Japan Diary

How not to make Wyatt Earp proud

By April 7, 2019April 8th, 2020One Comment
How not to make Wyatt Earp proud

High noon Tokyo, two men fifty paces stare each other down like a scene from the shoot out at the OK Corral. One dressed in black tights resembles an engorged tick with a silver phallus shaped weapon at the ready. The other short and frail is dressed in a white workman’s outfit with a bandaged right leg, holding a cane concealing the octogenarian weapon of choice – a mini Samurai sword. Squinting like Clint Eastwood, the centenarian sizes up his opponent – who at half his age happens to be me the tick. Tension mounts while waiting for each to make the first move. As cruel as this scene looks, odds are in my favor that I am about to check off a bucket list item I had no idea existed.

On my trusty steel steed enjoying an early morning ride around Tokyo, I am closing in on a red traffic signal. My joy is short lived and shattered by the deafening sound of a car horn. It’s not one of those polite short beeps signaling, “I am here be careful.” This was a long blare implying “get the f __ ___ ___ out of my way or you will die.” At least that was my interpretation of it.

I now would like to justify my next series of actions with the following: The sidewalk width road was packed with cars going in both directions, I got a glimpse of the grim reaper in my rear view bike mirror so swerving into oncoming traffic was a bad first choice. To avoid experiencing the sounds of bone crunching and metal on metal, I opted for slamming into the fence – The offending car just missed me by a grain of rice. A tangled mess, my anger welled and I screamed, “What’s the point of the horn?” My only conclusion, this was some old geezer having a massive heart attack and the weight of his limp head hitting the steering wheel caused the car to swerve and horn to blow. The quick thinking passenger grabbed the steering wheel and took control of the car just in the nick of time. In hindsight I wasn’t too far off.

While untangling myself I immediately went into NYC mode. NYC stands for New York City, and if you have ever been to NYC then you will know what I am talking about. If not, I will ask you to imagine life on the streets as an urban wild west – where humanity meets the road. Instead of gunfire and hoots it’s horns and insults. Think of it as a modern day gunfight in which split second verbal and finger reactions are fired off in response to car horns.  Who wins, depends on the mettle of one’s character. This lethal mix of bikes, pedestrians and automobiles makes for an incendiary combination in which tempers flair at the drop of a hat. And having lived in NYC for 8 years I was well trained relying on my voice and middle finger – The chosen methods of response in this current situation.

Freed from the fence, I was back on my bike quaking with anger. Thanks to the narrow road I was within arms length of the car window of my offender and yelled at the top of my lungs the good ole “You Mother F__ ___ ___ ___ ___ ” followed up with a “F___ ___ ___  you,” to drive the point home. Even if English wasn’t there second language, there was no doubt the driver and passenger understood what was being communicated. In tandem with the verbal reply, my well-trained middle figure really put the cherry on top. I thought to myself, “It’s like riding a bike, you never forget.” Suddenly, I was filled with rapturous moments of NYC rage! I loved it!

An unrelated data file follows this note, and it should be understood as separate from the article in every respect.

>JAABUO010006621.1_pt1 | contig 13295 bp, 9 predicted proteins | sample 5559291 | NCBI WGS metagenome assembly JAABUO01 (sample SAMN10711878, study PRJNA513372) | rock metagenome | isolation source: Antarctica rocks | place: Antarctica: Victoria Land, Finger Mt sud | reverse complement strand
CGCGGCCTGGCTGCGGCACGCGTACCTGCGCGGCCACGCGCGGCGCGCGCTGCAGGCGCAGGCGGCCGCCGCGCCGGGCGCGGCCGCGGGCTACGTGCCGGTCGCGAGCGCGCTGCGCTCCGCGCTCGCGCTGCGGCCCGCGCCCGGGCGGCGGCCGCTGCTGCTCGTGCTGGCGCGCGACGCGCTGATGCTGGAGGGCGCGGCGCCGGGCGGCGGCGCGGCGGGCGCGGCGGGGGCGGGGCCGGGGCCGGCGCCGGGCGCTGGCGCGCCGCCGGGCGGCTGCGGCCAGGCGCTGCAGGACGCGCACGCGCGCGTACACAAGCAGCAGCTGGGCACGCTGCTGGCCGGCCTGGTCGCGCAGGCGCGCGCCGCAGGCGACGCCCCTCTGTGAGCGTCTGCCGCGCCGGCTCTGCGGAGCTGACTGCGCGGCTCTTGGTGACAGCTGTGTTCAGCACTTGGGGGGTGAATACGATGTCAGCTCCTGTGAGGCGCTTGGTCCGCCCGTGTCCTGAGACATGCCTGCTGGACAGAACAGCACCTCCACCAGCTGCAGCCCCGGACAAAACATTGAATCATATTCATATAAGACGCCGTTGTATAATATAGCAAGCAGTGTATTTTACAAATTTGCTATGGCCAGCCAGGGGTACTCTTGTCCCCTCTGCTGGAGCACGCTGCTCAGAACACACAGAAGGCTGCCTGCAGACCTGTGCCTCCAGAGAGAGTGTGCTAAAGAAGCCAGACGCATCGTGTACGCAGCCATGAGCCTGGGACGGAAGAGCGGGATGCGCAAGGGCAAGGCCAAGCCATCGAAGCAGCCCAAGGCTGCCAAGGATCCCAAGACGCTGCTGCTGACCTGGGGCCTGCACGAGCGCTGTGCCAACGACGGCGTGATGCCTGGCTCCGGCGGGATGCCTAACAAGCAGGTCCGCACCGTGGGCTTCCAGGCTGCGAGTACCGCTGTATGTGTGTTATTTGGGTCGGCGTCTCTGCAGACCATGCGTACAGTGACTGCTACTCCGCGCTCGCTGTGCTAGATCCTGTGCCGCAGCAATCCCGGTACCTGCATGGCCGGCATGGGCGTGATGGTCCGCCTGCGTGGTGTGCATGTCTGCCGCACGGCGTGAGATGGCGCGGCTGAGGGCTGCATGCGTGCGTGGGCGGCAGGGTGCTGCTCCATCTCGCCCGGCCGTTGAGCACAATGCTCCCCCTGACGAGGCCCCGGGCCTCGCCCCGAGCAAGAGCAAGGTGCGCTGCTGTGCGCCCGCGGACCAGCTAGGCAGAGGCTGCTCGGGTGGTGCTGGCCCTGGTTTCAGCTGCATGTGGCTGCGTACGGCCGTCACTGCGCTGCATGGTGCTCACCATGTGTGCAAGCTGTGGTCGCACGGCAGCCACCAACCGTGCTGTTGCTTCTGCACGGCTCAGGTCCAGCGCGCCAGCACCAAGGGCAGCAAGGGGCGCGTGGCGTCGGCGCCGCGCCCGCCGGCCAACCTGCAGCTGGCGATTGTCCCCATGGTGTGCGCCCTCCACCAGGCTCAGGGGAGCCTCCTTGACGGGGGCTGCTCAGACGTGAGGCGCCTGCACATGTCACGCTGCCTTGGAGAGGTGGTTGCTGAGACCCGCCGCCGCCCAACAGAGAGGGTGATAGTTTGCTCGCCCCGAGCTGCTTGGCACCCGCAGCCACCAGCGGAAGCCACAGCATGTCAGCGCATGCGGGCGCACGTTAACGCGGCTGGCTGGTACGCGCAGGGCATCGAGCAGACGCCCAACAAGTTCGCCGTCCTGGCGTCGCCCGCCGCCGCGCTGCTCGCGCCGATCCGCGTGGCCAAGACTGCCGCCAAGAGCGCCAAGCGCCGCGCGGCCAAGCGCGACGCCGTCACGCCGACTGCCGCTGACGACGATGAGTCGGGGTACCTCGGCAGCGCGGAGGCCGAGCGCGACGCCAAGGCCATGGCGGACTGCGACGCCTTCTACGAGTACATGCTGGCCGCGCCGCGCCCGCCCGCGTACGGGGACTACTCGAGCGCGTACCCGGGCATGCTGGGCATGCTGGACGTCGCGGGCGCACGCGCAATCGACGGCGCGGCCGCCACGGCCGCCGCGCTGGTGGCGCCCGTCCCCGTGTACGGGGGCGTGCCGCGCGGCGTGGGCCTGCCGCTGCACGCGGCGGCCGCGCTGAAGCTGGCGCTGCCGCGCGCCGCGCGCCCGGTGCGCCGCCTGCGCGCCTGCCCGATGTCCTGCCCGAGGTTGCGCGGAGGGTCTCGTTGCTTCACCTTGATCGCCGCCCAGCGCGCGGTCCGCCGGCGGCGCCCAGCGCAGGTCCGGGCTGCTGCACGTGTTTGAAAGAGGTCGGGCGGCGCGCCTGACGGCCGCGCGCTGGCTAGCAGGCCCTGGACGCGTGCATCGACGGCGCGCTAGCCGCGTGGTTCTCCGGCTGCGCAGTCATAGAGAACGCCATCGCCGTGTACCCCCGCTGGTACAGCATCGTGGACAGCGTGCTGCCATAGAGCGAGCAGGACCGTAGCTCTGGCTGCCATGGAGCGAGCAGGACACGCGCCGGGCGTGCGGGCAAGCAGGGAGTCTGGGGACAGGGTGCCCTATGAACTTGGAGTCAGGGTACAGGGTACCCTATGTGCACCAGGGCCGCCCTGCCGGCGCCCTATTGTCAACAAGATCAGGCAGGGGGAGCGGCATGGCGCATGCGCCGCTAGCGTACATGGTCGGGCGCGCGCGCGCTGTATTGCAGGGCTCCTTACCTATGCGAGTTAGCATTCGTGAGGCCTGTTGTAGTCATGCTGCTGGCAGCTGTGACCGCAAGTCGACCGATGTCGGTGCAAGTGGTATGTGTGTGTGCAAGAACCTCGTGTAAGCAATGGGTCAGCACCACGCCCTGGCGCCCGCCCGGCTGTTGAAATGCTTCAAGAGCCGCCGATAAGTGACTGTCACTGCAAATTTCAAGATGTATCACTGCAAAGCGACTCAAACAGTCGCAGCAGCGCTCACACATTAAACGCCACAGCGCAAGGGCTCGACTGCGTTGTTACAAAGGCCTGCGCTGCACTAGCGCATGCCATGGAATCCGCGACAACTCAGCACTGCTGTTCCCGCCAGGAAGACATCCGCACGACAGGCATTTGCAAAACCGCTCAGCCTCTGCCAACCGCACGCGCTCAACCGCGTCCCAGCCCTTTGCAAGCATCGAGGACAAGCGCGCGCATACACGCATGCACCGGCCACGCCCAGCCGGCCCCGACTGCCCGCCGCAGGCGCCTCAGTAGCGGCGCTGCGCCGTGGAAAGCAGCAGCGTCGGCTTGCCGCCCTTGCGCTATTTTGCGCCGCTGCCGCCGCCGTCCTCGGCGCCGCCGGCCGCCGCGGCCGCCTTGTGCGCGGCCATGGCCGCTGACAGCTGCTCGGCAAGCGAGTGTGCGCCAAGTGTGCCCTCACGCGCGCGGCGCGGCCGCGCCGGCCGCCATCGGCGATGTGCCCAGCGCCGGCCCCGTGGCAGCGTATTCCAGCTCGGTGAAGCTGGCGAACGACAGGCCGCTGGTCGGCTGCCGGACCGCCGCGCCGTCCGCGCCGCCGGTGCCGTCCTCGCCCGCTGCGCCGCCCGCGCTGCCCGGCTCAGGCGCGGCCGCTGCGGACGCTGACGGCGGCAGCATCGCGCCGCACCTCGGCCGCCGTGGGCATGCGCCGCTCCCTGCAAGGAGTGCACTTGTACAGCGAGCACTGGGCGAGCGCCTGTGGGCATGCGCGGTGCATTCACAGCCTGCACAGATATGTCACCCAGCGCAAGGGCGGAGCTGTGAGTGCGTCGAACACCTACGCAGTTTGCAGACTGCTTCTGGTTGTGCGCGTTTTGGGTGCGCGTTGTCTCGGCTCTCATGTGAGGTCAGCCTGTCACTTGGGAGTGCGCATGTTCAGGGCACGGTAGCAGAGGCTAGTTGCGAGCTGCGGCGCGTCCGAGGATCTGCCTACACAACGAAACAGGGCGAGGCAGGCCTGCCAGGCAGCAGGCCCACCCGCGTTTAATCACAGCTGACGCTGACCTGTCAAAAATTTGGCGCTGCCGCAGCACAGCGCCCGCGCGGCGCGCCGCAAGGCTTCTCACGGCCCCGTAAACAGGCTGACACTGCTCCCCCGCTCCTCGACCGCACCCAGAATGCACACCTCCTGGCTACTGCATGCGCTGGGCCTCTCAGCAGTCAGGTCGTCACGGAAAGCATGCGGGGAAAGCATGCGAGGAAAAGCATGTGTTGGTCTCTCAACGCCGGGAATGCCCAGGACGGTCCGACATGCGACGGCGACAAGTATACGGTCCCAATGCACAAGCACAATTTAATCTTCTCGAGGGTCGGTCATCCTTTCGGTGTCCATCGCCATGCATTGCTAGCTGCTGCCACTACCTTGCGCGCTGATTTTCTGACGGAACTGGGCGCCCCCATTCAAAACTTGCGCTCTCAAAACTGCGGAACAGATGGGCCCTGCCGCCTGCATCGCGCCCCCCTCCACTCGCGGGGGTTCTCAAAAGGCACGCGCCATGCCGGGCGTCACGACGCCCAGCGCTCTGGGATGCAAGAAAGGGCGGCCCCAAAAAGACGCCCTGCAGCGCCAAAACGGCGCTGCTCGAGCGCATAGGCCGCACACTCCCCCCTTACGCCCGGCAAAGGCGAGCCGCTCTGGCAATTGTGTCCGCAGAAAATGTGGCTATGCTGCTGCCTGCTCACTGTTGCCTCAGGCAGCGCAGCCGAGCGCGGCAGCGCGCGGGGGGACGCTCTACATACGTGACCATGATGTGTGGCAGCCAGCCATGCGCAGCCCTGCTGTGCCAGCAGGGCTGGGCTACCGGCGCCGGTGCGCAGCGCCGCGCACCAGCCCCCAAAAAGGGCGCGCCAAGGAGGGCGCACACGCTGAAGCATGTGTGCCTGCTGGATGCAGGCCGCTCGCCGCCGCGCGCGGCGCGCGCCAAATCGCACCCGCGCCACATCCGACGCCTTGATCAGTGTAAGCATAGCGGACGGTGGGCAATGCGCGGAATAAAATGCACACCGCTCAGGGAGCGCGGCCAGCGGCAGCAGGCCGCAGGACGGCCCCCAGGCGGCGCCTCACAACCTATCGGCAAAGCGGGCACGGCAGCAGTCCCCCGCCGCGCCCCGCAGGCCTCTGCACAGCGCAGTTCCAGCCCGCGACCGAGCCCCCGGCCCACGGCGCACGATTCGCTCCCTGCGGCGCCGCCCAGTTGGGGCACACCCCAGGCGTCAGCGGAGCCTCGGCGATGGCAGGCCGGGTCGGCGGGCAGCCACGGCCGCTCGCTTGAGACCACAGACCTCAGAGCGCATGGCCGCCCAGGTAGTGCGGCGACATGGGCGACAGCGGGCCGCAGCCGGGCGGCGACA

Enjoying the waning moments, I rode my bike towards the cross walk and stopped to wait for the light to change. Out of habit I turned around to make sure that the driver or passenger were not coming my way. This move is also part of my NYC tutelage. You see in NYC it was not uncommon that the driver of a taxi or car would get out and start yelling in hopes of a physical altercation. Not being a fighter by nature it was always a yelling match for me. To my surprise when I turned around the driver was walking in my direction with a sense of brave purpose. Stopping fifty paces apart I sized him up as he squinted in my direction. “If we were to duke it out I could use his limp to my advantage,” I thought to myself. His emanating rage evidenced by clenched fists threatened my existence as I reached deep inside to call forth my evolutionary need for survival. Readying myself for a rumble my body trembled. However, there was one problem, I am a MAMIL – A Middle Age Man In Lyrca, or the tick if you recall. From his vantage point I must have looked like an easy mark considering my cycling garb. That is until he got a closer look at my face and beard.

Seeing I was a foreigner and not yet backing down he looked over his shoulder to his car and stoplight to confirm it was still red. I surmised that he was using this fact that there would a driverless car if the light turned green to save face. He reluctantly took a step backward in the direction of his car. This was indeed his excuse to back down in order to save face rather than to start a street brawl with a gaijin (Foreigner). Tension released after retreating to our respective corners – car and cross walk, I waited for the light to turn green. As the light changed I darted across knowing he was turning left and could have easily clipped me had he timed it right. Within a safe distance I sat up on my bike with a feeling of satisfaction soon followed by disappointment thinking to myself, “I could have made Wyatt Earp proud.”

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